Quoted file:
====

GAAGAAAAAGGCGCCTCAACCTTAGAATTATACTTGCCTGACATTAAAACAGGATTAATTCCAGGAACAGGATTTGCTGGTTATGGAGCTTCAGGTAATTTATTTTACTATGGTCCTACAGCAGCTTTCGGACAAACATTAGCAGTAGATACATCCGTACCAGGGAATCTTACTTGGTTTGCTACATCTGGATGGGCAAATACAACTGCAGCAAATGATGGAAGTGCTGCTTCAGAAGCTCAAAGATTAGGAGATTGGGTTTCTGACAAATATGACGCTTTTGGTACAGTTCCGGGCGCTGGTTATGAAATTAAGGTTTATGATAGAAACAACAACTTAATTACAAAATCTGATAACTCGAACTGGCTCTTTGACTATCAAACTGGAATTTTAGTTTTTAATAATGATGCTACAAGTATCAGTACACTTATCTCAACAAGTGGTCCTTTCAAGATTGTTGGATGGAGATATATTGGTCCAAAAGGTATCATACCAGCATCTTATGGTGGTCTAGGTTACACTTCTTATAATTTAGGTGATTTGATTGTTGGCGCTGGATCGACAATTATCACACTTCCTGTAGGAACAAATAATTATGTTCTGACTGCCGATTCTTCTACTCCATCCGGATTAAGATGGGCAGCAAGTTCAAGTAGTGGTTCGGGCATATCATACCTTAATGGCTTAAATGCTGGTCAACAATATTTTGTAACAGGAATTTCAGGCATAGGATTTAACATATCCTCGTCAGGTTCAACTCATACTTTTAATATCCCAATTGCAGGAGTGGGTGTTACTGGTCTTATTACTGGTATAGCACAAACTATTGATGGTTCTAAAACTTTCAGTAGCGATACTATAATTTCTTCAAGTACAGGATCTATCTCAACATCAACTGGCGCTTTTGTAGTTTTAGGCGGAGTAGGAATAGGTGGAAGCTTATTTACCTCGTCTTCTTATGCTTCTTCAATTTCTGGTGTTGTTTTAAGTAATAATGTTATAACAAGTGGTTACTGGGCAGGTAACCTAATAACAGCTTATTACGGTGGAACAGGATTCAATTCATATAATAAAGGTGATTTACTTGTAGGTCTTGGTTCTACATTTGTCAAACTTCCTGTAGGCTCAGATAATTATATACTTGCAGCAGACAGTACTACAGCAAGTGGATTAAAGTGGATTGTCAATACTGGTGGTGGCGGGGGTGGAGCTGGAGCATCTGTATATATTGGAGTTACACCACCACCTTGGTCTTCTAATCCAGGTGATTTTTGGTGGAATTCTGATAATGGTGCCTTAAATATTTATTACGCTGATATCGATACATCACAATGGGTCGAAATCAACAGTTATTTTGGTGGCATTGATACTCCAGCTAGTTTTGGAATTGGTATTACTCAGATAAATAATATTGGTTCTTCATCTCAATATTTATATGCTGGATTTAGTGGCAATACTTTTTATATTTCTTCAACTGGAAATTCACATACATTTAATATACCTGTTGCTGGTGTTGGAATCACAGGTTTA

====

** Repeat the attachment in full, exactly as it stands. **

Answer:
GAAGAAAAAGGCGCCTCAACCTTAGAATTATACTTGCCTGACATTAAAACAGGATTAATTCCAGGAACAGGATTTGCTGGTTATGGAGCTTCAGGTAATTTATTTTACTATGGTCCTACAGCAGCTTTCGGACAAACATTAGCAGTAGATACATCCGTACCAGGGAATCTTACTTGGTTTGCTACATCTGGATGGGCAAATACAACTGCAGCAAATGATGGAAGTGCTGCTTCAGAAGCTCAAAGATTAGGAGATTGGGTTTCTGACAAATATGACGCTTTTGGTACAGTTCCGGGCGCTGGTTATGAAATTAAGGTTTATGATAGAAACAACAACTTAATTACAAAATCTGATAACTCGAACTGGCTCTTTGACTATCAAACTGGAATTTTAGTTTTTAATAATGATGCTACAAGTATCAGTACACTTATCTCAACAAGTGGTCCTTTCAAGATTGTTGGATGGAGATATATTGGTCCAAAAGGTATCATACCAGCATCTTATGGTGGTCTAGGTTACACTTCTTATAATTTAGGTGATTTGATTGTTGGCGCTGGATCGACAATTATCACACTTCCTGTAGGAACAAATAATTATGTTCTGACTGCCGATTCTTCTACTCCATCCGGATTAAGATGGGCAGCAAGTTCAAGTAGTGGTTCGGGCATATCATACCTTAATGGCTTAAATGCTGGTCAACAATATTTTGTAACAGGAATTTCAGGCATAGGATTTAACATATCCTCGTCAGGTTCAACTCATACTTTTAATATCCCAATTGCAGGAGTGGGTGTTACTGGTCTTATTACTGGTATAGCACAAACTATTGATGGTTCTAAAACTTTCAGTAGCGATACTATAATTTCTTCAAGTACAGGATCTATCTCAACATCAACTGGCGCTTTTGTAGTTTTAGGCGGAGTAGGAATAGGTGGAAGCTTATTTACCTCGTCTTCTTATGCTTCTTCAATTTCTGGTGTTGTTTTAAGTAATAATGTTATAACAAGTGGTTACTGGGCAGGTAACCTAATAACAGCTTATTACGGTGGAACAGGATTCAATTCATATAATAAAGGTGATTTACTTGTAGGTCTTGGTTCTACATTTGTCAAACTTCCTGTAGGCTCAGATAATTATATACTTGCAGCAGACAGTACTACAGCAAGTGGATTAAAGTGGATTGTCAATACTGGTGGTGGCGGGGGTGGAGCTGGAGCATCTGTATATATTGGAGTTACACCACCACCTTGGTCTTCTAATCCAGGTGATTTTTGGTGGAATTCTGATAATGGTGCCTTAAATATTTATTACGCTGATATCGATACATCACAATGGGTCGAAATCAACAGTTATTTTGGTGGCATTGATACTCCAGCTAGTTTTGGAATTGGTATTACTCAGATAAATAATATTGGTTCTTCATCTCAATATTTATATGCTGGATTTAGTGGCAATACTTTTTATATTTCTTCAACTGGAAATTCACATACATTTAATATACCTGTTGCTGGTGTTGGAATCACAGGTTTA